Yesterday we discussed the veil of the temple being torn in response to Jesus giving up His spirit. But Matthew also records another significant event that happened after Jesus’ death on the cross. After Jesus gave up His spirit, “The earth shook, the rocks split and the tombs broke open. The bodies of many holy people who had died were raised to life. They came out of their tombs after Jesus’ resurrection and went into the holy city and appeared to many people” (Mt. 27:51-53).
Huh? What are we supposed to make of this story? Are there zombies in the Bible? If they were raised to life after Jesus died but didn’t come out of their tombs until His resurrection, what did they do for three days? How long did they stay alive? Did they die again? Are they still alive today? Let me be perfectly honest with you…I have no idea. And quite frankly, no one else does either. Because the Bible doesn’t say. The whole account is three sentences. You just read the whole thing. You know as many details as any Bible scholar. This is one of the strangest, most confusing stories in the whole New Testament. So why does Matthew include it at this crucial point in his story? Let me humbly make a few suggestions.
Perhaps Matthew wants us to see how the earth itself reacted to Jesus’ crucifixion. Jesus’ death was a cataclysmic event and the physical world responded in kind. This could also be Matthew’s way of communicating to us that death itself was defeated by Jesus on the cross. The great enemy cannot even hold dead bodies underground anymore. Maybe this is Matthew’s ways of saying “from that moment on, death was a defeated force” (N.T. Wright). Or, possibly Matthew is telling us “From now on, you never know what God’s life-giving power will achieve” (Wright). Ultimately, I think this story is pointing forward to the final resurrection at the last days (Rev. 20). The Apostle Paul calls Jesus “the first fruits of those who have fallen asleep” (1Co. 15:20). His resurrection was not some one-off, unrepeatable event. On the contrary, Jesus’ resurrection was the prototype, if you will, for what is to happen to all of creation (Ro. 8; 1Co. 15).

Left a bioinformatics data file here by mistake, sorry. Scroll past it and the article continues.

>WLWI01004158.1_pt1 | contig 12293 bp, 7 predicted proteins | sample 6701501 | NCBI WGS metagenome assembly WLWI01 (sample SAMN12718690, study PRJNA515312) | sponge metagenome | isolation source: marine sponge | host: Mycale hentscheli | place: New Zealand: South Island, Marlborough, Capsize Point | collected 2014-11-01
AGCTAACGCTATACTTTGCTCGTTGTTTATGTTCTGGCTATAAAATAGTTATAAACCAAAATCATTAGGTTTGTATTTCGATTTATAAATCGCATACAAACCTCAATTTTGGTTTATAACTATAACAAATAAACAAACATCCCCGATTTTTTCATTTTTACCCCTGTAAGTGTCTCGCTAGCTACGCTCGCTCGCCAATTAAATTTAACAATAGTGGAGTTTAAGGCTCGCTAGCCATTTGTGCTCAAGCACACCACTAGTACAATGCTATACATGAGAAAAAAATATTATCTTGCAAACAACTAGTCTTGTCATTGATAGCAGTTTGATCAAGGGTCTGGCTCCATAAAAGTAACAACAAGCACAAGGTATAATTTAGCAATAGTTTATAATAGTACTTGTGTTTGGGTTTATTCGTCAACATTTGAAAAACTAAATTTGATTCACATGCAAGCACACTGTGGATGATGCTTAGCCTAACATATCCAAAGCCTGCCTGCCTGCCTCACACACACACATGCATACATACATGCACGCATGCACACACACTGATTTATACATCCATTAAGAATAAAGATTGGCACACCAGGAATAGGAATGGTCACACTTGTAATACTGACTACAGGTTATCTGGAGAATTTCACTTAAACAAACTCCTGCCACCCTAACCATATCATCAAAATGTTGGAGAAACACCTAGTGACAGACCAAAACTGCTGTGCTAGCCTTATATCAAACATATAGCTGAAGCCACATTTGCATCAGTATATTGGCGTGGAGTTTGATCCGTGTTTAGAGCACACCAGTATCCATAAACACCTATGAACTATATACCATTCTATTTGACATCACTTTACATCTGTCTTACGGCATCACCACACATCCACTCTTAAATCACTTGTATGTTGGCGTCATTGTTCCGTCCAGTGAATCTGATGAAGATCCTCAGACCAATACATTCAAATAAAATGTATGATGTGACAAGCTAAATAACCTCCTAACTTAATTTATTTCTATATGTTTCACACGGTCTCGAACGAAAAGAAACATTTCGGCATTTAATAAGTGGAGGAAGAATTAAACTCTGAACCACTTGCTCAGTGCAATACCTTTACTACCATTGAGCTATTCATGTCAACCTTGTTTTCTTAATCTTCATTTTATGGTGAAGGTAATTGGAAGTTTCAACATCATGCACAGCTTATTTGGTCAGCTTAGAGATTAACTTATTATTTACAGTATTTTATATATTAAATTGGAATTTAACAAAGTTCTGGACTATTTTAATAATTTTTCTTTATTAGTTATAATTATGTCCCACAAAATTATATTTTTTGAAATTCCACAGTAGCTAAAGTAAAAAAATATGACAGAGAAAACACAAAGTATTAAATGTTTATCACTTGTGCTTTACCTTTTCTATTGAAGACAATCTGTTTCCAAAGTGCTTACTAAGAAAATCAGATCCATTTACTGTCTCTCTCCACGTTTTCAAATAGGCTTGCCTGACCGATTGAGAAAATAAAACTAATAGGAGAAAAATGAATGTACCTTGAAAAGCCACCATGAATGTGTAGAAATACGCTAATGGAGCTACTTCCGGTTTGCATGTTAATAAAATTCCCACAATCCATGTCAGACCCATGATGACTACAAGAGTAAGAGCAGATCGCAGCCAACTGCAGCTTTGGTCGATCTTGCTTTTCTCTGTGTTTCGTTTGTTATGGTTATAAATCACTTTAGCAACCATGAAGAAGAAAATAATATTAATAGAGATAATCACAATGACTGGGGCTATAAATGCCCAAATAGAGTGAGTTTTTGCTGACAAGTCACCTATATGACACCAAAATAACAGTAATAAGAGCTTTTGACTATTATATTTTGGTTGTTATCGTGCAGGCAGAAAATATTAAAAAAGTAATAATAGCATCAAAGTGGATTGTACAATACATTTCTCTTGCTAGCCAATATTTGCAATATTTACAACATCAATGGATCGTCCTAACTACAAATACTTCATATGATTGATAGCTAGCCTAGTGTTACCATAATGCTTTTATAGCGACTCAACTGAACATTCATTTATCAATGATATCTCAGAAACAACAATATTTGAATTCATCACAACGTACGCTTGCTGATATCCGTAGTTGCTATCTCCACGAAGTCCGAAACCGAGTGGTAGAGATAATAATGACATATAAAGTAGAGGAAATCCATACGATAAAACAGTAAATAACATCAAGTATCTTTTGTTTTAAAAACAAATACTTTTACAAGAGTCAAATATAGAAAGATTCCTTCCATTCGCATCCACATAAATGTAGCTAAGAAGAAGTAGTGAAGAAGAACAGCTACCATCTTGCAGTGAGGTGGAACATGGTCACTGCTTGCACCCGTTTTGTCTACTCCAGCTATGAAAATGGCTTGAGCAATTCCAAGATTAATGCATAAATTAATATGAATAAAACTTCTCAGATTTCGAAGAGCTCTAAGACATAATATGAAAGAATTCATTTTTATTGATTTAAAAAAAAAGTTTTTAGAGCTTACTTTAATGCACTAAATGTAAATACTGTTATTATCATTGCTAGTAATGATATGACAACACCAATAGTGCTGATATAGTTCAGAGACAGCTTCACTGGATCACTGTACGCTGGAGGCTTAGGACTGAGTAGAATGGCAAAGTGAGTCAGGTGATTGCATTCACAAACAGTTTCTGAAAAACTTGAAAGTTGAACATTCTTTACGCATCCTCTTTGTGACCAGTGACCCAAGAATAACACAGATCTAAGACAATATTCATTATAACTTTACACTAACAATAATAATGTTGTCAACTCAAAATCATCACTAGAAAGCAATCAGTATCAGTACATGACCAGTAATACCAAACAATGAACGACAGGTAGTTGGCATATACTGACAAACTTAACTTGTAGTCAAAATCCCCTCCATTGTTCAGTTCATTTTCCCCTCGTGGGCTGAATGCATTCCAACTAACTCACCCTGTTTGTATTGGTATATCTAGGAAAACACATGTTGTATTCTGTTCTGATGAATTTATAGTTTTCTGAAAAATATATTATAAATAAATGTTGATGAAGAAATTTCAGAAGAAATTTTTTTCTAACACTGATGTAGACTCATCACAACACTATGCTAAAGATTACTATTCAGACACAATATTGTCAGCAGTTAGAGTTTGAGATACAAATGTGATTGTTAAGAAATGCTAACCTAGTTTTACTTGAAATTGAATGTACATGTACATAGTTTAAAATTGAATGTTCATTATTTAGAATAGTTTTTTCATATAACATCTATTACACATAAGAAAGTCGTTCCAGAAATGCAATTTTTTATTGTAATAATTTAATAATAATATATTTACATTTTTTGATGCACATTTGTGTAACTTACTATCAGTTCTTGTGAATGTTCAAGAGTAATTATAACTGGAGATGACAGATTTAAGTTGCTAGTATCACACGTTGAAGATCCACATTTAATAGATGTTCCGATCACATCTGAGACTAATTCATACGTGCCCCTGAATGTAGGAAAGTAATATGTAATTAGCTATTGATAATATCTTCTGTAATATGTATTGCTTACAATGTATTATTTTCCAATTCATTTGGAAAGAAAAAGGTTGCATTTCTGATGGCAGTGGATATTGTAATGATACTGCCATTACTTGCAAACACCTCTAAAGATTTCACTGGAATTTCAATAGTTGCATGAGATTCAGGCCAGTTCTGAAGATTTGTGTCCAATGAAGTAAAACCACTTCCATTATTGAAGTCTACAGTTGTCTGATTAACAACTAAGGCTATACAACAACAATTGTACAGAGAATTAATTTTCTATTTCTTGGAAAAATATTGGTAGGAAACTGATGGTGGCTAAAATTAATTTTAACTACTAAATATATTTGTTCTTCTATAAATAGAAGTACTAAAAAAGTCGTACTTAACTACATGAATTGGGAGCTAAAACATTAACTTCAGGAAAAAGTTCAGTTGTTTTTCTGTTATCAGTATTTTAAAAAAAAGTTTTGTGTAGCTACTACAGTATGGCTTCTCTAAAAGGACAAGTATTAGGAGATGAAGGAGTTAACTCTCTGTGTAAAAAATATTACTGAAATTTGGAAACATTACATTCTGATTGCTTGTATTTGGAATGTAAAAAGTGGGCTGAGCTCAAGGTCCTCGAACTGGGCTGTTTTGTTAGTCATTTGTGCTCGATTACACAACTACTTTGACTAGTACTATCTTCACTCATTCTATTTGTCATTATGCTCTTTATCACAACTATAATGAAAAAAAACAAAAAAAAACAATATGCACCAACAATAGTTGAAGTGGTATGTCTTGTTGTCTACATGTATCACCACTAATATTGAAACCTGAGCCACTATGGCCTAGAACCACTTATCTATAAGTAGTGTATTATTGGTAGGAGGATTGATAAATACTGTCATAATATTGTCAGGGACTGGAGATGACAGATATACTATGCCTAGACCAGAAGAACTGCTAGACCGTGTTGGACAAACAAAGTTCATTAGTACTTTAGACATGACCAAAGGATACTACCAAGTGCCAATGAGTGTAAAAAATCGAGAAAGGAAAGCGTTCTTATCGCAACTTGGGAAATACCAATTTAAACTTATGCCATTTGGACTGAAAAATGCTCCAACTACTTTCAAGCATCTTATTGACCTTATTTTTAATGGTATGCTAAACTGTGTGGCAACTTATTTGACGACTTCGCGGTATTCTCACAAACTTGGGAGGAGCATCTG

John’s Gospel places special emphasis on Jesus’ resurrection occurring on the “first day of the week” (Jn. 20:1, 19). Since his opening line (“In the beginning”) John has been alluding to Genesis chapter one where God creates the world in a week. Now, with Jesus’ resurrection, a new week is dawning. Jesus’ resurrection marks the first day of new creation. And it even takes place in a garden (Jn. 19:41, 20:15). This is John’s way of telling us that everything is different now. God’s rule over the earth has been inaugurated and He is beginning to make all things new (Rev. 21:5). I want to suggest that this seemingly crazy story about holy zombies is Matthew’s way of communicating a similar message. Because the Son of God willingly gave up His spirit for the sake of humanity, the whole world has changed. N.T. Wright says,